Friday, April 06, 2012

The Plain Steel: "Folk N' Roll" (album review)

Folk N' Roll is the forthcoming second full length album from Hamilton, ON's The Plain Steel.  The group add violin, viola, cellos, and upright bass to create a mix between psychedelic rock and hillbilly stomp (think Murder By Death).

The opener "Highway Song" careens from side-to-side like an old jalopy pick-up truck rumbling down a dirt concession road.  "Away" delivers a similar punch with a sharper hook.

Classic rock is an influence on the album as well.  Blues guitar pushes "Troubled Mind" along behind the near-Jim Morrison vocal growl of singer Ross Lizotte.  "St. James Infirmary" is a re-write of "House Of The Rising Sun".


The strongest songwriting comes on "Open Heart".  It's a Nick Cave-type story accompanied by an arrangement that simply won't let you catch your breath.

The record closes with the 21-minute multi-movement psychedelic opus "The Changing Suite".   Although it tests the limits of the listener's patience at time, the instrumental is like a bleek post-apocalyptic roots rock version of Sonic Youth's "The Diamond Sea".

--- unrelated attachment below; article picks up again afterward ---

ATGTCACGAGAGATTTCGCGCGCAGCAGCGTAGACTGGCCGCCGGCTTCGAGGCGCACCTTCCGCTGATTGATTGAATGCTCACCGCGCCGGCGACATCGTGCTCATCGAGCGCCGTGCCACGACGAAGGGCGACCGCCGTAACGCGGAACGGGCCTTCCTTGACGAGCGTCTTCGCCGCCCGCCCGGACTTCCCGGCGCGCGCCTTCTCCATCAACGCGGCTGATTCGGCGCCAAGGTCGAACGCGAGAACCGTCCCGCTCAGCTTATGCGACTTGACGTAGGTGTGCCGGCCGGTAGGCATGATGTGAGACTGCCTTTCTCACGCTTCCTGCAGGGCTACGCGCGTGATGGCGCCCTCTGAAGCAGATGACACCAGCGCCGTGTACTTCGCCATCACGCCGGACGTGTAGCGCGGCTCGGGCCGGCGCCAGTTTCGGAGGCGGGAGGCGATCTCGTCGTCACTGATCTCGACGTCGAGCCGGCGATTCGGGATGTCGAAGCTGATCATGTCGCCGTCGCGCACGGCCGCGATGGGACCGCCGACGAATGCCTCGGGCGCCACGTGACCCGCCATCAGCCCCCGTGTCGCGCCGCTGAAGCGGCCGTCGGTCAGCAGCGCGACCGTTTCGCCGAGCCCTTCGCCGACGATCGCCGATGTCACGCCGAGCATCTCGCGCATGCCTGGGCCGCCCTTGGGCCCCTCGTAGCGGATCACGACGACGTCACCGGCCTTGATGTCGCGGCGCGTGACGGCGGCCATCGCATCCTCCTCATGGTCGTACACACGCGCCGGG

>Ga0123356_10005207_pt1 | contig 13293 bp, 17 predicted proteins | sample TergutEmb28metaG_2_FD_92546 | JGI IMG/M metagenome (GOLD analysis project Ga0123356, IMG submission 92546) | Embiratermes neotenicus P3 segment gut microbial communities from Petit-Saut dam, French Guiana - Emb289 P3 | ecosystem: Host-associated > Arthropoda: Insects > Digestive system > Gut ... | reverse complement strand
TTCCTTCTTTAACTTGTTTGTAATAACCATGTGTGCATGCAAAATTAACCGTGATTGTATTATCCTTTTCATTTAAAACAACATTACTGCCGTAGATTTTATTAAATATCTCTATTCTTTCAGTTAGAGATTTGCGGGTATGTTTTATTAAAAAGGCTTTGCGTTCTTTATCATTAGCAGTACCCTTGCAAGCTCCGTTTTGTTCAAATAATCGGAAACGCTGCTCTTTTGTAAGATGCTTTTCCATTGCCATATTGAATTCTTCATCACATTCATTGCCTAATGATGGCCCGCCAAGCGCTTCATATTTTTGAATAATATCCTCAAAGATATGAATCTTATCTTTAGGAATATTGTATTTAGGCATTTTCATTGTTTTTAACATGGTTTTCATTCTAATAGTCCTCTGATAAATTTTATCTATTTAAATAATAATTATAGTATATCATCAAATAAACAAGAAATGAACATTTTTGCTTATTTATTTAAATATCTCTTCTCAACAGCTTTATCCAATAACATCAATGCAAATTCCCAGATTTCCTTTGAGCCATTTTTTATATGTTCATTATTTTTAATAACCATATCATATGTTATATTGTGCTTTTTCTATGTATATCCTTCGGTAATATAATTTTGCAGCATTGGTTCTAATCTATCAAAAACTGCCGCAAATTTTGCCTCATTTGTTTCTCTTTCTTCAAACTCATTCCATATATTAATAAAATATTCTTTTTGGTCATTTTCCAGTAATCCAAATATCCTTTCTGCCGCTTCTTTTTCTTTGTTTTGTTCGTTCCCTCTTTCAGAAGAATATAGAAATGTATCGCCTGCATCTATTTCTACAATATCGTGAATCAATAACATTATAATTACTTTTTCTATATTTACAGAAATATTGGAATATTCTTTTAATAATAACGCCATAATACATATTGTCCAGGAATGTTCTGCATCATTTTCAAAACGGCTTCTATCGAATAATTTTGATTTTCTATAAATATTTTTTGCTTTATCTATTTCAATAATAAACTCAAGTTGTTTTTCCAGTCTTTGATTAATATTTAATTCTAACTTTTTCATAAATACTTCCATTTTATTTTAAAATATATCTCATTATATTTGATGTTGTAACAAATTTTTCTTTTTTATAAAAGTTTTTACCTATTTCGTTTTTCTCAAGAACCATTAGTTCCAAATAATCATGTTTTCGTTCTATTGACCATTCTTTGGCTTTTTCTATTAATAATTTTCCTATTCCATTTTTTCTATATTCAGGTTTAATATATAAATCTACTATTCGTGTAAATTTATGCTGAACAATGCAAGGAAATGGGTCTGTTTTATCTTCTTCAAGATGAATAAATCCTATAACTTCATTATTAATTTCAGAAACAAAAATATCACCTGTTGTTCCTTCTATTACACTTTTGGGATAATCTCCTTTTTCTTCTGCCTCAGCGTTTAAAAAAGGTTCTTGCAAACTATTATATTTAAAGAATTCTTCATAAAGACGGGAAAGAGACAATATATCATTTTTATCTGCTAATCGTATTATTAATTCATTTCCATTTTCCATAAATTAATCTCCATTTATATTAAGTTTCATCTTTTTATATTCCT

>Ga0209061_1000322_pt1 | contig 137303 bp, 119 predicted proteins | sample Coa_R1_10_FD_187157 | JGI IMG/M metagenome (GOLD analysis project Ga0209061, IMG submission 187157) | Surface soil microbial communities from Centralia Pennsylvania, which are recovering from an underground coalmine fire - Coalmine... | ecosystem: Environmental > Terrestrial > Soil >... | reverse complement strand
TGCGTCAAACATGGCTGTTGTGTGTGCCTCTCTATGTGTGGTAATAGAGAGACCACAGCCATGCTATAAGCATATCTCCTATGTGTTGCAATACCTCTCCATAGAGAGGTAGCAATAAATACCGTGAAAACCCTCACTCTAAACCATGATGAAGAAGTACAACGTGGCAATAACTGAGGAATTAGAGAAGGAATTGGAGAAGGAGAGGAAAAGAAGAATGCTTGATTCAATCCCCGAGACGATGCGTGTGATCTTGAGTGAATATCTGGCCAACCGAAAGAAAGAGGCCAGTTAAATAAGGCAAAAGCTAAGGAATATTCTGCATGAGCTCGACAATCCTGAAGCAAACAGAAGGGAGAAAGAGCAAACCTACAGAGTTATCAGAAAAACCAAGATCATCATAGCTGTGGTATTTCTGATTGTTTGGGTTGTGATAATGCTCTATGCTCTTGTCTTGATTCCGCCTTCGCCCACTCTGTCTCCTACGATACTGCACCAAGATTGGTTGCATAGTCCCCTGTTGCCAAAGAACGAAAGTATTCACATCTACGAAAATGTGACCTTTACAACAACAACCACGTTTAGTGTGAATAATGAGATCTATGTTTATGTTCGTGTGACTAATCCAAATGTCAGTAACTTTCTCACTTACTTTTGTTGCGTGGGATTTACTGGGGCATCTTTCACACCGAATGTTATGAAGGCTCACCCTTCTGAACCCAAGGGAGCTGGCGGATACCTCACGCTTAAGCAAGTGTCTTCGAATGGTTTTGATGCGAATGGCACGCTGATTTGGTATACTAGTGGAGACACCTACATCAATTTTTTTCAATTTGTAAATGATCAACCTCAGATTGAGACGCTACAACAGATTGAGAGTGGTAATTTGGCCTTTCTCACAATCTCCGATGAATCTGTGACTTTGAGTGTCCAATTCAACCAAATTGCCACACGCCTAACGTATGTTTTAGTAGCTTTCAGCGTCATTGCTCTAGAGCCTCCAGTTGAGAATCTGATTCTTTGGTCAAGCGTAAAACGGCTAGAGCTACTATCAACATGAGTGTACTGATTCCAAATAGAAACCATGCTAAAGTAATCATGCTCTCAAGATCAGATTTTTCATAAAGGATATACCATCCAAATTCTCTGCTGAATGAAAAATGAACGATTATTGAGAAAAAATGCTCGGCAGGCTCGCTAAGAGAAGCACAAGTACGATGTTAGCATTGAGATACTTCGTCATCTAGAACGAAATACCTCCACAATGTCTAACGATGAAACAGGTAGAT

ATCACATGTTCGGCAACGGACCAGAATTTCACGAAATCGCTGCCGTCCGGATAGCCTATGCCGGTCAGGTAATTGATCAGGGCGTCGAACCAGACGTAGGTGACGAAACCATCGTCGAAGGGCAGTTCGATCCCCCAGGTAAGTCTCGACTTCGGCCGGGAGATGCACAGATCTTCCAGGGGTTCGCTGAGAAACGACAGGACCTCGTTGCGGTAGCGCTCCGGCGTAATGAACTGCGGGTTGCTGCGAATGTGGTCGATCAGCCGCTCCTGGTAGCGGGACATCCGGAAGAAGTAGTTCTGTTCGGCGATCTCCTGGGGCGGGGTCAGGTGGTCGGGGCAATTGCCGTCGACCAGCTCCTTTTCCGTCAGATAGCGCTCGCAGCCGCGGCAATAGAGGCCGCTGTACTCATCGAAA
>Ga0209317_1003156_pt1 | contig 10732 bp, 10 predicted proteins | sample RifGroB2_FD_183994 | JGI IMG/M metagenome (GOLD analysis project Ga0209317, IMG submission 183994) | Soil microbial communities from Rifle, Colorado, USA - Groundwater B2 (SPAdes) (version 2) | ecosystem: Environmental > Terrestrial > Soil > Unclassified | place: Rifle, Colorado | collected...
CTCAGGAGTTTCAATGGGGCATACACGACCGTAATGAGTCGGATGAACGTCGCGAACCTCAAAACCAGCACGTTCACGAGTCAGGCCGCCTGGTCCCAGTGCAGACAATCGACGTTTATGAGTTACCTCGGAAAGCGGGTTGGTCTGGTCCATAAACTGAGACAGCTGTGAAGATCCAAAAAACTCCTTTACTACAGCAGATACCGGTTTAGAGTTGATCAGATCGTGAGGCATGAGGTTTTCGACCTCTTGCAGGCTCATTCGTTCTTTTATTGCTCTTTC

Despite a closer that you'll likely tune out, the album does provide an EPs worth of excellent rock, folk, roots, and psychedelic melange.

Best tracks: "Highway Song", "Away"

Track listing for Folk N' Roll:
  • Highway Song
  • Troubled Mind
  • Away
  • Open Heart
  • St. James Infirmary
  • The Changing Suite
6.5/10

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